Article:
Author: Alan Wetterhahn
Athlete endorsement is big business. It has been widely reported that Rory McIlroy has recently signed a ten year deal with Nike worth in excess of £150 million. The deal has propelled McIlroy into the (long) list of fabulously wealthy sportsmen and women. With cameras following athletes’ every move and millions of eyes watching and reading stories about them, it is no wonder that sponsors are so eager to be linked to successful athletes.
Nike is a frontrunner in this regard and it spends millions of pounds every year on athletes such as Roger Federer (tennis), LeBron James (basketball), Maria Sharapova (tennis) and Cristiano Ronaldo (football). You may be aware that Oscar Pistorius, Lance Armstrong and Tiger Woods are (or were) also part of the Nike family.
Tiger Woods admitted he was unfaithful to his wife. Lance Armstrong admitted using performance-enhancing drugs. Oscar Pistorius admitted that he shot his girlfriend. Those admissions undoubtedly had a major impact on the lives of those sportsmen (and others) but those admissions also had a major impact on their sponsors. The recent images of a distraught Oscar Pistorius were accompanied by pictures of banners being removed from billboards in his homeland, South Africa, as sponsors quickly sought to distance themselves from the athlete.
Nike has adopted a varied stance in relation to Pistorius, Armstrong and Woods: it has suspended its contract with Oscar Pistorius and terminated its contract with Lance Armstrong. Nike has, however, stood by Tiger Woods.
Fladgate has recently written about persons who are guilty of match fixing and doping facing civil claims ‘Match-fixing and doping scandals – the potential fallout’ and, certainly, it is conceivable that unhappy sponsors that believe that their brand has been damaged or brought into disrepute may seek compensation or repayment from their former golden boys and girls.
From a legal point of view, it is prudent for a sponsor to include provisions in an endorsement agreement so that the sponsor can quickly and easily terminate the agreement, stop paying the athlete, remove any association with the disgraced athlete and recover its sponsorship fees.
Traditionally, endorsement agreements had little in the way of express protections for sponsors, who were forced to rely on broad material breach provisions to escape from the agreement. Sponsors have moved on and are now including provisions which allow termination if the athlete commits a doping offence, is involved in match fixing, is involved in any act of dishonesty or violence, or does anything at all to damage the brand’s reputation or bring the brand into disrepute.
These provisions vary slightly – depending on the strength of the sponsor and the bargaining power of the athlete. An athlete-friendly agreement will allow termination only when the athlete is found guilty of the offence, while a sponsor-friendly agreement will allow termination when the athlete is charged, investigated or convicted of the offence in question or if the brand is damaged. Termination provisions relating to damage to the brand are not, however, watertight because the question of what constitutes damage to the brand or its reputation is subjective and, of course, not clear-cut. As a sponsor it is accordingly sensible to include provisions which allow for termination if, in the sponsor’s sole opinion, damage has been caused. This advice is easy to dispense but difficult to put into practice because, in reality, it is the athletes who hold the upper hand while sponsors clamber over each other to get those big names on board.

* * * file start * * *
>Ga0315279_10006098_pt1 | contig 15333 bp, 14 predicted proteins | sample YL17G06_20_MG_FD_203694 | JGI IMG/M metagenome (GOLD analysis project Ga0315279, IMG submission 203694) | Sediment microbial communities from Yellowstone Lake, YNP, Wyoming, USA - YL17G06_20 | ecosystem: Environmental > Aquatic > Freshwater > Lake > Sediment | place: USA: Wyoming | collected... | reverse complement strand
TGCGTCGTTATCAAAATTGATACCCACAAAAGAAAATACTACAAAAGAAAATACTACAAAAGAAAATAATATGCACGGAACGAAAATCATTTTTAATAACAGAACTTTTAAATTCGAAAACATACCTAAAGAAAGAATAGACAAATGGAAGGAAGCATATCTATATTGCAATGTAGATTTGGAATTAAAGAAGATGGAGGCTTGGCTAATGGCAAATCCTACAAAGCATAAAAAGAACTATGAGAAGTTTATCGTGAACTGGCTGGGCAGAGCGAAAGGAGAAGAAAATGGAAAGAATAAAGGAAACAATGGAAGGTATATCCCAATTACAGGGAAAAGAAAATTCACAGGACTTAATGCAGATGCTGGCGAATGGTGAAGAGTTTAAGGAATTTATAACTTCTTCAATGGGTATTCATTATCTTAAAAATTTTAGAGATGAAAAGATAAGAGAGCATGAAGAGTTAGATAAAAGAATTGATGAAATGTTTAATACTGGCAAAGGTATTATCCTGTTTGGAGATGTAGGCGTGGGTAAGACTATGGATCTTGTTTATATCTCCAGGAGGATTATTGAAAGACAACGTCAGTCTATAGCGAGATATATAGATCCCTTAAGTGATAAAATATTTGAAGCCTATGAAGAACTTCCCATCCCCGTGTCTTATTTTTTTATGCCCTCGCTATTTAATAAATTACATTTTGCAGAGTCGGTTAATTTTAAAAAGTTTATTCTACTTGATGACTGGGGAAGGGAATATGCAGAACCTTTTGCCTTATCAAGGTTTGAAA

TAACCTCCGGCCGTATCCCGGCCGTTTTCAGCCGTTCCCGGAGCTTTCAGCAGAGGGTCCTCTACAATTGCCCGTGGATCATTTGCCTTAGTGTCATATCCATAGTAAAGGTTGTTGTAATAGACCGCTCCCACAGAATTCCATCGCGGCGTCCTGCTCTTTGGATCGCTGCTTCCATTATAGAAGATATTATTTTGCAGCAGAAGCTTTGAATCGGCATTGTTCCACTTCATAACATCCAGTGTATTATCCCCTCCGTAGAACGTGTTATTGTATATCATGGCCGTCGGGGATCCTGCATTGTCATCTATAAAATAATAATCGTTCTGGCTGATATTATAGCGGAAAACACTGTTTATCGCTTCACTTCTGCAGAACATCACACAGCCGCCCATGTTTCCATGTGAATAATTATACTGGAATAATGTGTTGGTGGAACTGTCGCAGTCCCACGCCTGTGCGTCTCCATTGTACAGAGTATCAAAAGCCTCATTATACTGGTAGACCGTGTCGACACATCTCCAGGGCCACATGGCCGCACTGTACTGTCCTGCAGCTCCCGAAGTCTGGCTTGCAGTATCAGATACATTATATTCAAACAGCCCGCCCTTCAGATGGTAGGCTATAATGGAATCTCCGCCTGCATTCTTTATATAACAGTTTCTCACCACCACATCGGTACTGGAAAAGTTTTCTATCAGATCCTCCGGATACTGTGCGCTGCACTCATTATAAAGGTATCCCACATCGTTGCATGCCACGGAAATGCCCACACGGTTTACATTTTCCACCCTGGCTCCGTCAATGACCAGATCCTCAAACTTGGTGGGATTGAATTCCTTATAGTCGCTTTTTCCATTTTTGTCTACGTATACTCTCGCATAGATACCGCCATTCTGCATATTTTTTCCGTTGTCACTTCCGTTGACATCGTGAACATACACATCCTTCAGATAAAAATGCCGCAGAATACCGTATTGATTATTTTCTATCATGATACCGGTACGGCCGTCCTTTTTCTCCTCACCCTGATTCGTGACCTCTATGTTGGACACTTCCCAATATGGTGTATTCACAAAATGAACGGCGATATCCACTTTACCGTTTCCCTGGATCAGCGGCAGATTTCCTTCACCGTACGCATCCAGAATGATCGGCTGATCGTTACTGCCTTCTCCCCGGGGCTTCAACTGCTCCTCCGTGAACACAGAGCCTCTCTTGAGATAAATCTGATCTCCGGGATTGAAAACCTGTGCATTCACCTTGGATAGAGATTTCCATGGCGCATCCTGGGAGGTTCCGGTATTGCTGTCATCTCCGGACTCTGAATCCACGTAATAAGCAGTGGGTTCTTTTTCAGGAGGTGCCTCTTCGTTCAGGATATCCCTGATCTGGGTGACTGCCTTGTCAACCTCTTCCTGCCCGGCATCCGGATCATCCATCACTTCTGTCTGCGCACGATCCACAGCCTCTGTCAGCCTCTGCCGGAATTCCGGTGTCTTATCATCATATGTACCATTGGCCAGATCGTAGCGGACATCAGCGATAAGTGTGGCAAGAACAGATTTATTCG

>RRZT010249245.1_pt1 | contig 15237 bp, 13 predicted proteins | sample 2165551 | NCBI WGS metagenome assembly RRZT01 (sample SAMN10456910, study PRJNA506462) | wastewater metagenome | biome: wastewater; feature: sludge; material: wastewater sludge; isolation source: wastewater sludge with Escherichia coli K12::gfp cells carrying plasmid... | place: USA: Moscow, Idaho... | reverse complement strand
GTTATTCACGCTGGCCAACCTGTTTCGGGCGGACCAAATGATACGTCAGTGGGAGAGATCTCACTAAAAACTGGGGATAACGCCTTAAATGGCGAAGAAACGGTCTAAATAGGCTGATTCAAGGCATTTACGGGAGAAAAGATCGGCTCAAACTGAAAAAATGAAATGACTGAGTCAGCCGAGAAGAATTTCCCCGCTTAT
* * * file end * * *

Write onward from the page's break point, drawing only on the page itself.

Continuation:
Sponsors should also consider including a liquidated damages clause which would assist a sponsor in recovering some of the fees already paid to an athlete. The clause would take effect in the event of a specified breach of the agreement by an athlete and would allow the sponsor to recover an agreed amount of money as compensation for loss suffered. In light of a recent High Court ruling (Cavendish Square Holdings BV and another v El Makdessi ), the courts are less likely to challenge a liquidated damages clause on the basis that such clause operated as a penalty clause (penalty clauses are unenforceable under English law). This is likely to be seen as a commercially justifiable approach adopted by the sponsor.
There has been an interesting twist in developments relating to disgraced athletes. It has been reported that the US Government has joined a law suit against Lance Armstrong in an attempt to recover sponsorship monies paid (through the US Postal Service) to Armstrong’s team during his heyday. According to the reports, talks between the US Government and Armstrong’s legal team broke down because Armstrong’s legal team contended that the US Postal Service suffered no loss – their argument was that the US Postal Service had in fact benefitted from the sponsorship relationship to the tune of more than $100 million. This is, on the face of it, a sound argument.
It is always the case that the best agreements are those that are put in the top drawer and never looked at again. If, however, athletes (and any celebrity or other person receiving payments for endorsing a brand) do not behave themselves and sponsors are searching through that top drawer to pore over the termination provisions, it certainly makes for better reading for sponsors if they are able to terminate immediately without fuss (and without any further payment).
If you would like more information on the above, or any other related matter, please contact a member of Fladgate’s Sport Group.
Alan Wetterhahn, Associate, Fladgate LLP (firstname.lastname@example.org)